# Can $L_2\circ L_1$ be injective and/or can $L_2\circ L_1$ be surjective?

$$L_1, L_2$$ are two linear maps with $$L_1 : \mathbb{R}^3 \to \mathbb{R}^2,\; L_2 :\mathbb{R}^2 \to \mathbb{R}^3$$ and be $$L_2 \circ L_1 : \mathbb{R}^3\to \mathbb{R}^3$$ their concatenation.

Can $$L_2\circ L_1$$ be injective?
Can $$L_2\circ L_1$$ be surjective?

I found out that $$L_2\circ L_1$$ can be injective and surjective if and only if $$L_2,\;L_2$$ is bijective. That means, that
$$\forall y\in\mathbb{R}^2$$ exists only one $$x\in\mathbb{R}^3:L_1(x)=y$$ and
$$\forall y'\in\mathbb{R}^3$$ exists only one $$x'\in\mathbb{R}^2:L_2(x')=y'$$

Let $$L_2(y)=x',\;L_1(x)=y$$ with $$x,x'\in\mathbb{R}^3,\;y\in \mathbb{R}^2$$ and $$L_2\circ L_1=L_2(L_1(x))$$
Then $$L_2\circ L_1=L_2(L_1(x))=L_2(y)=x'$$ and because $$L_1$$ bijective, it reaches all $$y\in \mathbb{R}^2$$ and because $$L_2$$ bijective, we can reach all $$x'$$. Therefore, $$L_2 \circ L_1$$ is bijective.

Is this proof correct or am I missing something?

EDIT: $$L_2\circ L_1$$: First, we need to prove, that $$L_1$$ injective:

In order to be injective, $$\dim(\operatorname{ker}(L_1))=1$$ must hold.

$$\dim(\mathbb{R}^3)=\dim(\operatorname{im}(L_1))+\dim(\operatorname{ker}(L_1))$$.

Because $$\dim(\mathbb{R}^2)=2 \implies \dim(\operatorname{im}(L_1))\leq2\implies \dim(\operatorname{ker}(L_1))\geq1$$ $$\implies \exists x_1,x_2\in L_1:L_1(x_1)=L_1(x_2)$$ with $$x_1\neq x_2$$ $$\implies$$ $$L_1$$ not injective and $$L_2\circ L_1$$ not injective

Second $$L_2\circ L_1$$ surjective? Need to prove, that $$L_2$$ surjective:

$$\dim(\mathbb{R}^3)=\dim(\operatorname{im}(L_2))+\dim(\operatorname{ker}(L_2))$$

$$\dim(R^2)=2$$ and $$\dim(R^3)=3 \implies \dim(im(L_2))\leq 3$$ Therefore, $$\dim(ker(L_2))\geq -1$$

What means, that $$\dim(ker(L_2))=-1$$?

• Yes, missing more things. $L_i$ are linear.. Watch the dimensions.. Injective and surjective are posed as 2 separate questions. – Berci May 29 '19 at 7:07
• Neither of the maps can be bijective and because of the answers supposing the composition is injective or surjective leads to a contradiction – user515599 May 29 '19 at 7:48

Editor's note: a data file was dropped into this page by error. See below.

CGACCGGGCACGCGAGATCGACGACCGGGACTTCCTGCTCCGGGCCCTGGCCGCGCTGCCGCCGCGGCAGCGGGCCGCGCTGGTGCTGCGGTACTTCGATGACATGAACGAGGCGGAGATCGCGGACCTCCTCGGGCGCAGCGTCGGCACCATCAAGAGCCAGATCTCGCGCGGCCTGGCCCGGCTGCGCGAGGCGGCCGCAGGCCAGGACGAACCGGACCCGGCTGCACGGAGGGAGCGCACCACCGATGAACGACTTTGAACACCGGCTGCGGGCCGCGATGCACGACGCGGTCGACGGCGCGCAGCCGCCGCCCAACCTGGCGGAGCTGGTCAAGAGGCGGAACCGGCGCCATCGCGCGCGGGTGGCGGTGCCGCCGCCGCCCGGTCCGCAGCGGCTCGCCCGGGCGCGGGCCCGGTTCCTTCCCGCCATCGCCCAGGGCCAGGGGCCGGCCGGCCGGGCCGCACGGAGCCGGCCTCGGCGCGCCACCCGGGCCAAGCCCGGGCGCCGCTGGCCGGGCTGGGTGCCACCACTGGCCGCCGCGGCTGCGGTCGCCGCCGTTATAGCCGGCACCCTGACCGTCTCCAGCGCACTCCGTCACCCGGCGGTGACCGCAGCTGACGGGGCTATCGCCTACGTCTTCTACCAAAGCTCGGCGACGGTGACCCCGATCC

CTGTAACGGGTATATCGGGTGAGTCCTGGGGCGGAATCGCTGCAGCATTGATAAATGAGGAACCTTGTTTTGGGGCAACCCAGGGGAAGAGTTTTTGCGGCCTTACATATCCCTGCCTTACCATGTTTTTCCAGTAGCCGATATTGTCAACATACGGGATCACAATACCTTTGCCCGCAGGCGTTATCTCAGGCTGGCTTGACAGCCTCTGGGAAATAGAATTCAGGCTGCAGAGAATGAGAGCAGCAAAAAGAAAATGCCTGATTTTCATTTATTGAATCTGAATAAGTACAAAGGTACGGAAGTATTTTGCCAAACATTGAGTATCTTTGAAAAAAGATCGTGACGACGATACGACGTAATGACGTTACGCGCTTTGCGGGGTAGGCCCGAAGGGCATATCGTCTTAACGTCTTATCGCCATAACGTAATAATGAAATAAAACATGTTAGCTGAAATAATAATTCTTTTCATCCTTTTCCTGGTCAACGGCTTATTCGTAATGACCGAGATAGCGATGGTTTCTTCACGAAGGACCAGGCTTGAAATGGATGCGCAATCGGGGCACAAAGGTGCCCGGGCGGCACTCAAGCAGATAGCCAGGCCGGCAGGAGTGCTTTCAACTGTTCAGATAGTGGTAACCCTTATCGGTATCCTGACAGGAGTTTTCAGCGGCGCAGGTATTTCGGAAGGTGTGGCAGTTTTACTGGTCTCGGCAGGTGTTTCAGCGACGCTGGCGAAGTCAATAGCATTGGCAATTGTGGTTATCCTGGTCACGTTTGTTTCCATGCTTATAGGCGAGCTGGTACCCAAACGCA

• I found out, that $\dim(ker(L_2))≥−1$ What does this mean for surjectivity? – Doesbaddel May 29 '19 at 7:57
• Empty statement. Dimensions are always nonnegative – user515599 May 29 '19 at 8:06
• what? $L_2$ is not surjective because the image of a linear map has dimension atmost of its domain. The image is a plane in 3D. It obviously cannot cover all of the space – user515599 May 29 '19 at 8:20

## 2 Answers

A linear map $$T:\mathbb{R}^3 \to \mathbb{R}^2,$$

can never be injective. Best case scenario it's a projection into a the plane.

A linear map

$$T:\mathbb{R}^2 \to \mathbb{R}^3,$$

can never be surjective. Best case: you're embedding a plane (through the origin) into $$3$$-D space.

• Thank you for pointing that out. I made an edit. – Doesbaddel May 29 '19 at 7:42

Hints.

• If $$L_2\circ L_1$$ is injective, then $$L_1$$ is injective: this is a general property of functions and does not depend on linearity. In your case, is it possible for $$L_1$$ to be injective?

• If $$L_2\circ L_1$$ is surjective, then $$L_2$$ is surjective: again this does not depend on linearity. In your case, is it possible for $$L_2$$ to be surjective?

• Thank you for pointing that out. $L_1$ is obviously not injective. – Doesbaddel May 29 '19 at 7:43
• I found out, that $\dim(ker(L_2))\geq-1$ What does this mean for surjectivity? – Doesbaddel May 29 '19 at 7:55
• Since you already know that the dimension of a vector space has to be greater than or equal to zero, $\dim(\ker(L_2))\ge-1$ means nothing. – David May 29 '19 at 23:56